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What’s wrong with Jeff Teague?

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An electric preseason drummed up excitement for the veteran guard, but his play in the games that count has largely disappointed.

NBA: New York Knicks at Boston Celtics David Butler II-USA TODAY Sports

While a number of players across the roster have enjoyed breakthrough seasons on some level or another for the 2021 Boston Celtics, Jeff Teague has disappointed. Signed to a minimum contract this offseason, Stevens and the Celtics hoped that Teague could step in and fill the void left by departed reserve guard Brad Wanamaker. But while Teague has certainly demonstrated Wanamaker’s aptitude for frustrating Celtics fans at times, he’s done it without contributing positively to the team’s success the way Wanamaker did. Through 13 games, he’s having the worst season of his 13-year NBA career. So what’s gone wrong?

Some part of this is just a cold stretch. Teague may have shown some decline in his previous two seasons, but his 46% true shooting percentage this season beggars belief. He may not be as young as he once was, but we’re still looking at a very small sample, and a veteran guy with a long track record of some dependability deserves the benefit of the doubt and should be able to rebound as the year moves along.

Digging deeper into the data behind his play thus far suggests that there are plenty of adjustments that need to be made beyond just hoping he improves, however. There have been some ugly trends to Teague’s game that have contributed to his frigid start. The numbers surrounding Teague’s debut season in green are bizarre in almost every direction. He’s shooting a blistering 43% from behind the three-point arc. That’s good! From everywhere else on the floor, he’s shooting just 28%. That’s terrible! Adjustments are undeniably needed.

We’ll start with possibly the most frustrating aspect of Teague’s game: the floaters. Over a third of his shots have come between 3 and 10 feet from the basket, and he’s shot a ghastly 35% on those attempts. These are simply dreadful shots.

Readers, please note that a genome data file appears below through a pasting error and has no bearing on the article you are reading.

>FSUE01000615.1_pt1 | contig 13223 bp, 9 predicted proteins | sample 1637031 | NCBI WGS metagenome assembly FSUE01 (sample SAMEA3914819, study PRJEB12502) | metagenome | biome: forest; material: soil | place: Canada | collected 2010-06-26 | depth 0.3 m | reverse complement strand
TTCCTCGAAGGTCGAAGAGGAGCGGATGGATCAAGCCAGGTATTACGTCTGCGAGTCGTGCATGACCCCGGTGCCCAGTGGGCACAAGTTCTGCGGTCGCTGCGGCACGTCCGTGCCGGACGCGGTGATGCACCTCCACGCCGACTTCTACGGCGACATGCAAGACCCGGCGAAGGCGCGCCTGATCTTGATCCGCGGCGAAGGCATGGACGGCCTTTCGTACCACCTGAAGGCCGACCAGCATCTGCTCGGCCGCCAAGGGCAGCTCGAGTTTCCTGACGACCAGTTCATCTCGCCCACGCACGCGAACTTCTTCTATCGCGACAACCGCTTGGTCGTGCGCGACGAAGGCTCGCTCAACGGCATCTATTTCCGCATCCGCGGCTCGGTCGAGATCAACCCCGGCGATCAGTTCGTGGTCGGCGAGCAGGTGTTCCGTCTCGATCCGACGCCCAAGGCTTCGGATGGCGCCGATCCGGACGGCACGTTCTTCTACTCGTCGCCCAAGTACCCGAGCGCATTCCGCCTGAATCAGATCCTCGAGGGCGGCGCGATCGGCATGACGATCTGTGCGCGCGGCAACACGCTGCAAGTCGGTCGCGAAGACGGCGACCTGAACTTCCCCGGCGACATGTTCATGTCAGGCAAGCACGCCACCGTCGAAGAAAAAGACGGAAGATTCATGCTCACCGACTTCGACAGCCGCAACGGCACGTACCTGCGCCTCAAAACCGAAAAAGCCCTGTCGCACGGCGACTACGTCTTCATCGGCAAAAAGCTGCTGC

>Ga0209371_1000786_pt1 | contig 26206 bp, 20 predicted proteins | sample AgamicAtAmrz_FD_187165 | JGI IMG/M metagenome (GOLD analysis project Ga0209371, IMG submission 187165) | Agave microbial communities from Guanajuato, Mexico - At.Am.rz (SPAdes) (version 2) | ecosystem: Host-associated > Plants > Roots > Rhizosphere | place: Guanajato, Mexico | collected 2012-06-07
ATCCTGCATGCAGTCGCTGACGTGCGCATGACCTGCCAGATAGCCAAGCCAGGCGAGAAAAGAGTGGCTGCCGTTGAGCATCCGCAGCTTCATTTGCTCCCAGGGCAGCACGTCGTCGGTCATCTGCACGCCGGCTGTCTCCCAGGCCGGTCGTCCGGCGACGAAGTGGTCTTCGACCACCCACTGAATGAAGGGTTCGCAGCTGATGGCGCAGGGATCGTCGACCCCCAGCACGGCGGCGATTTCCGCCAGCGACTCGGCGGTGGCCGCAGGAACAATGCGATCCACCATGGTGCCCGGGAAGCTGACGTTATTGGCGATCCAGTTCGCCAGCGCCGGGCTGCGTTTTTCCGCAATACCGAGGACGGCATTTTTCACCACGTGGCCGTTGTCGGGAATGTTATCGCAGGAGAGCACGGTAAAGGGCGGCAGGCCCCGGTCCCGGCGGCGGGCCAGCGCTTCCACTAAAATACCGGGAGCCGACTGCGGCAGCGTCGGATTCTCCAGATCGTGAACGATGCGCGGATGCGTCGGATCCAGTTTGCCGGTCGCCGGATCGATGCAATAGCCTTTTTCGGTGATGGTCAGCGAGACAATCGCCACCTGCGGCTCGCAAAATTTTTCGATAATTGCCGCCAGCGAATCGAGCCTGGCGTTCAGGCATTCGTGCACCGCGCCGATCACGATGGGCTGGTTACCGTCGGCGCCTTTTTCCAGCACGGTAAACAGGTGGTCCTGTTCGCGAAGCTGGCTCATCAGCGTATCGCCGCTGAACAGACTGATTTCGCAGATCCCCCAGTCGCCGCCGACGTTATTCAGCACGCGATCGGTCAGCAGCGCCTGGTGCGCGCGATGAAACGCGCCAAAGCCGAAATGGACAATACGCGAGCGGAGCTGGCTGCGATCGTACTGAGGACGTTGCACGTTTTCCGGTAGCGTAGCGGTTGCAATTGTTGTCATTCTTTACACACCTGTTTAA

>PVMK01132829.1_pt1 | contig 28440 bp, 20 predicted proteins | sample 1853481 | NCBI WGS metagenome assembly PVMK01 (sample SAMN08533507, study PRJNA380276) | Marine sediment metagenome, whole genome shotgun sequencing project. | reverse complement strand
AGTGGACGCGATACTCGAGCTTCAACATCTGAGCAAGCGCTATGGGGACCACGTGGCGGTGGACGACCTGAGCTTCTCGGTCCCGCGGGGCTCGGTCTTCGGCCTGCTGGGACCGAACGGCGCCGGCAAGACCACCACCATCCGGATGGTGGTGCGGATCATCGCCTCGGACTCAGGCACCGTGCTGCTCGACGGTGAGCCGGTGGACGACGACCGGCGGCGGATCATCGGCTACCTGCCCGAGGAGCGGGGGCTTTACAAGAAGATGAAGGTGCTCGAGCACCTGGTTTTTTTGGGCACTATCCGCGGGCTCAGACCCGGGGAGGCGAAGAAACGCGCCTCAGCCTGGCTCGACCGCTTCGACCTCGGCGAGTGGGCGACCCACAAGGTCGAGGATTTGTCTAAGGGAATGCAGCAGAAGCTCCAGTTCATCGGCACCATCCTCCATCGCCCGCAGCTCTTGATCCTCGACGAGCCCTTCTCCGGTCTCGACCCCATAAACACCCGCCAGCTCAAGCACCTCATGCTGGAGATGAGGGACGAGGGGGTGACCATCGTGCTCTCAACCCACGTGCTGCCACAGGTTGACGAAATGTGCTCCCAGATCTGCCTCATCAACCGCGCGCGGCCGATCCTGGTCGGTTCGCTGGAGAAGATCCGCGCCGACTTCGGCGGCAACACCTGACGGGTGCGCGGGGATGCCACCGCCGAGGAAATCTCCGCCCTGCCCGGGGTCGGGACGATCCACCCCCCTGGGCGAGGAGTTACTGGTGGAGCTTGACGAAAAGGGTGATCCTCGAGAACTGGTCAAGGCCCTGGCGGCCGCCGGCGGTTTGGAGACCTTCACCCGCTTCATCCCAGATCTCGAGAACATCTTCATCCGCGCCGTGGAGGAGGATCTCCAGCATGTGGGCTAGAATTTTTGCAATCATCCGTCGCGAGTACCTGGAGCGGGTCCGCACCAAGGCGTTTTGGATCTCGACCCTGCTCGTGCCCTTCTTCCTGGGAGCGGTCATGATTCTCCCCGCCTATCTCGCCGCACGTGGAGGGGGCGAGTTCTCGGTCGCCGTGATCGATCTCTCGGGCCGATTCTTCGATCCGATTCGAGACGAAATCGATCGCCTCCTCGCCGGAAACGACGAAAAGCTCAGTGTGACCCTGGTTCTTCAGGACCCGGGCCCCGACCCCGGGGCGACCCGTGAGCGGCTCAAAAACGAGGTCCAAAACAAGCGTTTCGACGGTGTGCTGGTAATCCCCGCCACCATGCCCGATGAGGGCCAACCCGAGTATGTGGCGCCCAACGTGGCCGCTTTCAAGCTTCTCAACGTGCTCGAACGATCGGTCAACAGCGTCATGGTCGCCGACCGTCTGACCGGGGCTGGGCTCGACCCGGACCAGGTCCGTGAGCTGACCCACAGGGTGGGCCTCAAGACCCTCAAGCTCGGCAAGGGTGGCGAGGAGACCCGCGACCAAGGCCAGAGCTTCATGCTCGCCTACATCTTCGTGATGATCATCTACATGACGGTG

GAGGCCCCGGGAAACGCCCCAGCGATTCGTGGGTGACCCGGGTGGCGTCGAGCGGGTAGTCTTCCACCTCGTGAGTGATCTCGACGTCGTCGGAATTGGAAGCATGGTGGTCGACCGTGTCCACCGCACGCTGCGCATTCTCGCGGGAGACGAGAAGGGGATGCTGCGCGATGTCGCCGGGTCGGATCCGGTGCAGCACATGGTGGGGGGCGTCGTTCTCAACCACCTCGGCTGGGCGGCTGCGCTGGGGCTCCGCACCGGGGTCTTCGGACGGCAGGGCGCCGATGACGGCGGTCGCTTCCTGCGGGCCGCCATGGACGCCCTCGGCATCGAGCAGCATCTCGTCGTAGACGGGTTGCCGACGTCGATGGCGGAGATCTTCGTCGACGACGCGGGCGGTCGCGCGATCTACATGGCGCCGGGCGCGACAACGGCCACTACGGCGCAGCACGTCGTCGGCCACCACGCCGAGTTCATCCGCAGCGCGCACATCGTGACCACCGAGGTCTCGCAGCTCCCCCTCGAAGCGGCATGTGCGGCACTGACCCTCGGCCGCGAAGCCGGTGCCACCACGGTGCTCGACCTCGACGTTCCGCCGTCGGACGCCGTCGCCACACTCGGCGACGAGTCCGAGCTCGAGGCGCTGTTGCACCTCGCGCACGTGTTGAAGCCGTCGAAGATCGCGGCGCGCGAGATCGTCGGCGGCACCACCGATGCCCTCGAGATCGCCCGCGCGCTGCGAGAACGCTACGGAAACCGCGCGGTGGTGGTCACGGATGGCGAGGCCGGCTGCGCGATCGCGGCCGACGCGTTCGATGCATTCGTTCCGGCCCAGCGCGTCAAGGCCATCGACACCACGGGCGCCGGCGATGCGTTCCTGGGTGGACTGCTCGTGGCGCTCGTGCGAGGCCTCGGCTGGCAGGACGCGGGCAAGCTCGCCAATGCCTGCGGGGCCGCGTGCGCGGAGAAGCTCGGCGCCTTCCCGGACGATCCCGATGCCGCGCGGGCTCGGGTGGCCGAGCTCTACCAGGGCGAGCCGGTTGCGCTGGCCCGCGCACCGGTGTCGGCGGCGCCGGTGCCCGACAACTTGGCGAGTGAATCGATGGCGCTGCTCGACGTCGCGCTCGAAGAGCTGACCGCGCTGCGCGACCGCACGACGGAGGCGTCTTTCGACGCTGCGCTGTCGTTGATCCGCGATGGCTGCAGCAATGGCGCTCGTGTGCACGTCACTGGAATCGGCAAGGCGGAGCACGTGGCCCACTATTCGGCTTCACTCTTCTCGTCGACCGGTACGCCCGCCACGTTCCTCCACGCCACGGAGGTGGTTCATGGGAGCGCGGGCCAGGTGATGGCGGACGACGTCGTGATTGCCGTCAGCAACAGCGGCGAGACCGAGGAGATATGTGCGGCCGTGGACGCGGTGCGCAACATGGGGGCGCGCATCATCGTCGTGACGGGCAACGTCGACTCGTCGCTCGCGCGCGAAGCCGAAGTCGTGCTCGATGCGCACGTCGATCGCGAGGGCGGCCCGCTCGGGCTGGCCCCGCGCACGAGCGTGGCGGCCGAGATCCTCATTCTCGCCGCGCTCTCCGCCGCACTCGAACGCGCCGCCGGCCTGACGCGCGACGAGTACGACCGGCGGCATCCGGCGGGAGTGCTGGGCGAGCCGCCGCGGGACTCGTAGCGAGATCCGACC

There has always been a sizeable dose of short-mid attempts in Teague’s game, but they’ve always been relatively balanced with a healthy share of attempts at the rim. Last season, he paired 145 shots from floater range with 148 attempts at the rim, which accounted for about a third of his attempts. This year, those looks have all but vanished. Just 11 of his 88 attempts have come within three feet of the basket. And though he hasn’t been a world-beater on those looks at the rim, it doesn’t seem like he’s entirely lost his ability to finish, either.

So Teague needs to improve his shot selection. That goes deeper than merely attempting a lesser (but still substantial) amount of bad shots. As I mentioned earlier, Teague is shooting north of 40% from behind the arc. He’s been really effective on both catch-and-shoot (41%) and pull-up (45%) threes. The three-ball has hardly been an emphasis of his game — both this season, and historically throughout his career. He’s never attempted a particularly high volume of triples (career-high of just 3.5 attempts per game in 2015), and it seems like he’s overdue to adjust. The Celtics could benefit greatly from him launching more attempts like these.

This doesn’t mean the ball should be taken entirely out of Teague’s hands. “On-ball” and “off-ball” are fluid roles in Stevens’ democratic system; they change from lineup-to-lineup and possession-to-possession. Teague is still likely a better passer than Payton Pritchard, and as he grows more comfortable in the offense (remember: there was barely any training camp acclimation period for Teague or Tristan Thompson), he can probably be expected to move the ball around more comfortably in time. But at 32 years old, while perhaps not getting downhill with the ball as well as he used to, a shift in focus seems to make some sense.

The superlative play of Pritchard is perhaps the tool that allows the Celtics to unlock this potential weapon. With Pritchard vastly exceeding expectations in his rookie season, the Celtics now roster three capable point guards beyond Teague, with Jayson Tatum and Jaylen Brown also assuming significant ball-handling responsibility in the offense anyway. Teague came to Boston looking like the de facto replacement for Wanamaker as Kemba Walker’s backup, but Pritchard’s play has changed that equation.

This depth could allow Teague to thrive in an adjusted role, but at the same time, it could result in Teague’s leash being shorter than expected. He already has some competition breathing down his neck, first with Pritchard’s emergence and now with Carsen Edwards seeing surprisingly effective minutes against Cleveland and Chicago. Stevens has a lot more viable tools at his disposal than he typically has, and if Teague can’t find a rhythm, he could become the odd man out as a veteran on a veteran minimum.

Still, the Celtics are a better team if Jeff Teague figures out his niche. The 2021 season has already been fraught with setbacks, and roster depth therefore looks to be more important than in an average NBA season. After all, in a season filled with entropy, there are worse tricks to have up your sleeve than a seasoned veteran point guard on your bench.